SaaS applications offer advantages beyond cost. By bundling the costs of the data center, SaaS vendors offer substantial savings vs. the all-in costs of running an application in house. Beyond these savings, most of which derive from cloud hosting, SaaS applications offer significant functional benefits. First, SaaS is scalable and predictable – costs grow proportionally to use on a transparent basis. Second, SaaS reduces complexity – expert user support is included, upgrades are automatic, costless and painless, and expert system/software maintenance is included. Third, access to SaaS applications is ubiquitous and availability is superior. Finally, inherently mobile SaaS applications tend to be far more easily implemented on mobile platforms. With switching costs falling rapidly – most SaaS vendors have sophisticated transition tools, support traditional data formats, and mimic familiar user interfaces – and incumbent stoked security/reliability fears proving unfounded, adoption of SaaS is accelerating.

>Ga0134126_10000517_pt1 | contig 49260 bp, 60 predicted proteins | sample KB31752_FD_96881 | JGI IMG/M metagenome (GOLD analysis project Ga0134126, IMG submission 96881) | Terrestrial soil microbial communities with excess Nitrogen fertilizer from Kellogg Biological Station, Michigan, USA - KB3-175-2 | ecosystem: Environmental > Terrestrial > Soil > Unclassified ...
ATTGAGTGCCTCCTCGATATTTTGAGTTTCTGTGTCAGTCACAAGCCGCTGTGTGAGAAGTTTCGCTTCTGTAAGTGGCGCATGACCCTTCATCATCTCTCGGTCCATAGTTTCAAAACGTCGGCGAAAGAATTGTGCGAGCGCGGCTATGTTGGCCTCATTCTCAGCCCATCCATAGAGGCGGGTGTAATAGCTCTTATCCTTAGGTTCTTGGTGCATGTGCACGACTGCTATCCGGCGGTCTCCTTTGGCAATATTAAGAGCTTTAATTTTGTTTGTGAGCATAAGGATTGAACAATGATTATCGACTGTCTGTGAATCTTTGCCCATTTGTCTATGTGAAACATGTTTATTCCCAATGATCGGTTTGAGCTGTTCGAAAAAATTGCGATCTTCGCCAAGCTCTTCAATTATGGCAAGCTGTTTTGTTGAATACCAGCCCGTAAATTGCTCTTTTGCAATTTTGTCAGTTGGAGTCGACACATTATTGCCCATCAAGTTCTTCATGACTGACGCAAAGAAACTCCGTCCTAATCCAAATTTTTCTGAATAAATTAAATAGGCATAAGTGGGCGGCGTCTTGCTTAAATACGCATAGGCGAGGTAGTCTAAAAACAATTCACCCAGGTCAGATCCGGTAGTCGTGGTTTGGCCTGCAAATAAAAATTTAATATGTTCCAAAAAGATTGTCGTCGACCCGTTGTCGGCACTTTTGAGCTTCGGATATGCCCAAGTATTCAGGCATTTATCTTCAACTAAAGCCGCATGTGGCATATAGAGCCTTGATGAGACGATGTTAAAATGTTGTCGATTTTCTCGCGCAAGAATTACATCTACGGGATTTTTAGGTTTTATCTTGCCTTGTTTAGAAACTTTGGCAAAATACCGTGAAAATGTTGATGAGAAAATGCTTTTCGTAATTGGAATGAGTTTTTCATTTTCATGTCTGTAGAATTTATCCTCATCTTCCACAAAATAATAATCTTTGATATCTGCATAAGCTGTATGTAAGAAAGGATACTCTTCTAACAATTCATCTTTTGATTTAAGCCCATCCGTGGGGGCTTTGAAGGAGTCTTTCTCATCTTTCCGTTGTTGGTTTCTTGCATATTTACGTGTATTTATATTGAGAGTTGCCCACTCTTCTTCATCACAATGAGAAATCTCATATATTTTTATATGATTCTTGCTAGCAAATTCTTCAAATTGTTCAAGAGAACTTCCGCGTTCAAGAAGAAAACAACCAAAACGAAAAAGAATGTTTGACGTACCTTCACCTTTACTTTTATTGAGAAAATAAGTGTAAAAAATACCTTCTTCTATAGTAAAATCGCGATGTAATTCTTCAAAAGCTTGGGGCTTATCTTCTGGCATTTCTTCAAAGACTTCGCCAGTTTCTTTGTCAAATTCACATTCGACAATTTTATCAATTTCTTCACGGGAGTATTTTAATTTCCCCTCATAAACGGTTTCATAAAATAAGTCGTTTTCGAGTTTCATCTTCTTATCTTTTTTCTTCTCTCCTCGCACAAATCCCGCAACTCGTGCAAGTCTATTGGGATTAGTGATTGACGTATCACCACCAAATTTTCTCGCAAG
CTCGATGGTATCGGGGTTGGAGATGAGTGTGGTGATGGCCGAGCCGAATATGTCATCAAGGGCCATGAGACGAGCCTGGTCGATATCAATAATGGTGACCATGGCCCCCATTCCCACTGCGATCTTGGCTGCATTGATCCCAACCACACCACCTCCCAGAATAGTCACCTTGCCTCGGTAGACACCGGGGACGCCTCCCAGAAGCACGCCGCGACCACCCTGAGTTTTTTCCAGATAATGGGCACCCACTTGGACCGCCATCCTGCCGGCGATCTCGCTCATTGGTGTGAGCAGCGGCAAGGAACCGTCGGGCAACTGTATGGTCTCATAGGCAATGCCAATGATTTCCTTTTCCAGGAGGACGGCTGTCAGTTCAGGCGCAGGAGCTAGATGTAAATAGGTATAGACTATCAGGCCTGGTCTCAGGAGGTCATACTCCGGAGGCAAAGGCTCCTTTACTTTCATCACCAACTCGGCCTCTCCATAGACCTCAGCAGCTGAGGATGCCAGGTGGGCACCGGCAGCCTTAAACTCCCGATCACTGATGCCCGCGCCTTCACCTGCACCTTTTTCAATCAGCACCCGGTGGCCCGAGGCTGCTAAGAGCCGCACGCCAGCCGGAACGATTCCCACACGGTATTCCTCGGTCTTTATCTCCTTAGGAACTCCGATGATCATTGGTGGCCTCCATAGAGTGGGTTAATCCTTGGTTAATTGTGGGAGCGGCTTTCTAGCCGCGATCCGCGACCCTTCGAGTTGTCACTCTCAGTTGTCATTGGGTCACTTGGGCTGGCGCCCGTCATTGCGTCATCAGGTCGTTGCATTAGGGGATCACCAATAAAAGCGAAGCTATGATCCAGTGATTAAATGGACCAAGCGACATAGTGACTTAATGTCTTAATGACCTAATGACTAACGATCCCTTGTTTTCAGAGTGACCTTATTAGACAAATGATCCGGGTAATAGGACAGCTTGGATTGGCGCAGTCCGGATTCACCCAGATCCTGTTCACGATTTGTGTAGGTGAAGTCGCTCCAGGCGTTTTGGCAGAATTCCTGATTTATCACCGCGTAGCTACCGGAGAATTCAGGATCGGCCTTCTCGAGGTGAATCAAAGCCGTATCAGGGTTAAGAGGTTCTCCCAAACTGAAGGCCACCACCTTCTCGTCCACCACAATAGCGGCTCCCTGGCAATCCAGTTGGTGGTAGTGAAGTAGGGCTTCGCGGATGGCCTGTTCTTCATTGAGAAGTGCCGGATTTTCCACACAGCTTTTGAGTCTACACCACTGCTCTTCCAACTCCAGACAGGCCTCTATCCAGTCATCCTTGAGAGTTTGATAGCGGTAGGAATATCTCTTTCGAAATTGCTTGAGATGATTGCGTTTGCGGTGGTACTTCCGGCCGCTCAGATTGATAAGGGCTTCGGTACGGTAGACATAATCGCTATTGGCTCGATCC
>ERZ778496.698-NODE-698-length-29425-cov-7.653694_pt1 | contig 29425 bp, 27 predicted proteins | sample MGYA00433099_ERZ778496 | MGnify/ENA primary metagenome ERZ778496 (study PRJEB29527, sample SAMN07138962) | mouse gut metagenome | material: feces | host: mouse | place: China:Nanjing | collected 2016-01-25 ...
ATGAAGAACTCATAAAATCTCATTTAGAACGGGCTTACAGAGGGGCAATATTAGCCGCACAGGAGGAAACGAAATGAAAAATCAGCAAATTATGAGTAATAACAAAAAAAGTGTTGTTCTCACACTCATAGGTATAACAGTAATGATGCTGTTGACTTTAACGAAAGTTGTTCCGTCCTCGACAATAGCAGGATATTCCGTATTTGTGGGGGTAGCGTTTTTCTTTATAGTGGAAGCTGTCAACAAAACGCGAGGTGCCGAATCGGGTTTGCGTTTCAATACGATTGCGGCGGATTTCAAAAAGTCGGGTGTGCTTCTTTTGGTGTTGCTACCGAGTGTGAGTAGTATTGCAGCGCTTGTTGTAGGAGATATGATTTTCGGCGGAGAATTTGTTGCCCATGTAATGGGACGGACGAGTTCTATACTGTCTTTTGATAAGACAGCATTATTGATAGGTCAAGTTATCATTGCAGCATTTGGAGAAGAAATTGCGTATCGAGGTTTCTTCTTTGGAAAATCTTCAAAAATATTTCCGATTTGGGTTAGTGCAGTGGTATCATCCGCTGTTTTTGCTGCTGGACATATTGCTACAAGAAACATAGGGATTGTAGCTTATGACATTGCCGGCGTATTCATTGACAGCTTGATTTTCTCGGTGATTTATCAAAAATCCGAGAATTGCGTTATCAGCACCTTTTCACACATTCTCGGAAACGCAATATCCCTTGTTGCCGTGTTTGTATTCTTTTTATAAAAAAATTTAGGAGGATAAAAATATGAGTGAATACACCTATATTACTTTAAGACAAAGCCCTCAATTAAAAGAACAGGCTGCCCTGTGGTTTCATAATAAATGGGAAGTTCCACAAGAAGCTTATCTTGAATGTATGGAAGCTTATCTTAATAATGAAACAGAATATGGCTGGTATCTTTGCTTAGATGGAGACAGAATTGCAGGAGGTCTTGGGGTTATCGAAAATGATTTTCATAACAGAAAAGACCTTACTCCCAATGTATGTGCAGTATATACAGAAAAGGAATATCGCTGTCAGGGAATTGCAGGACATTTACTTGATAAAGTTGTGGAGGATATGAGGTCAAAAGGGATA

Traditional data center spending has peaked. While investment on cloud data centers is exploding, the design of the most sophisticated operators excludes the value-added systems and software infrastructure that made up the bulk of enterprise spending during the PC era. Meanwhile, enterprise IT departments are scaling back internal investments as their focus shifts to cloud hosting and SaaS applications. Spending in every major data center category has sharply decelerated over the past three years, with even the most robust categories, like storage systems, on a trajectory toward decline. While the savings from cloud solutions may yield some elasticity in overall demand, the price differential assures that the net effect will be extremely deflationary for IT budgets, with the traditional tech players – HP, IBM, EMC, Cisco, Oracle, SAP, and others – on the losing end.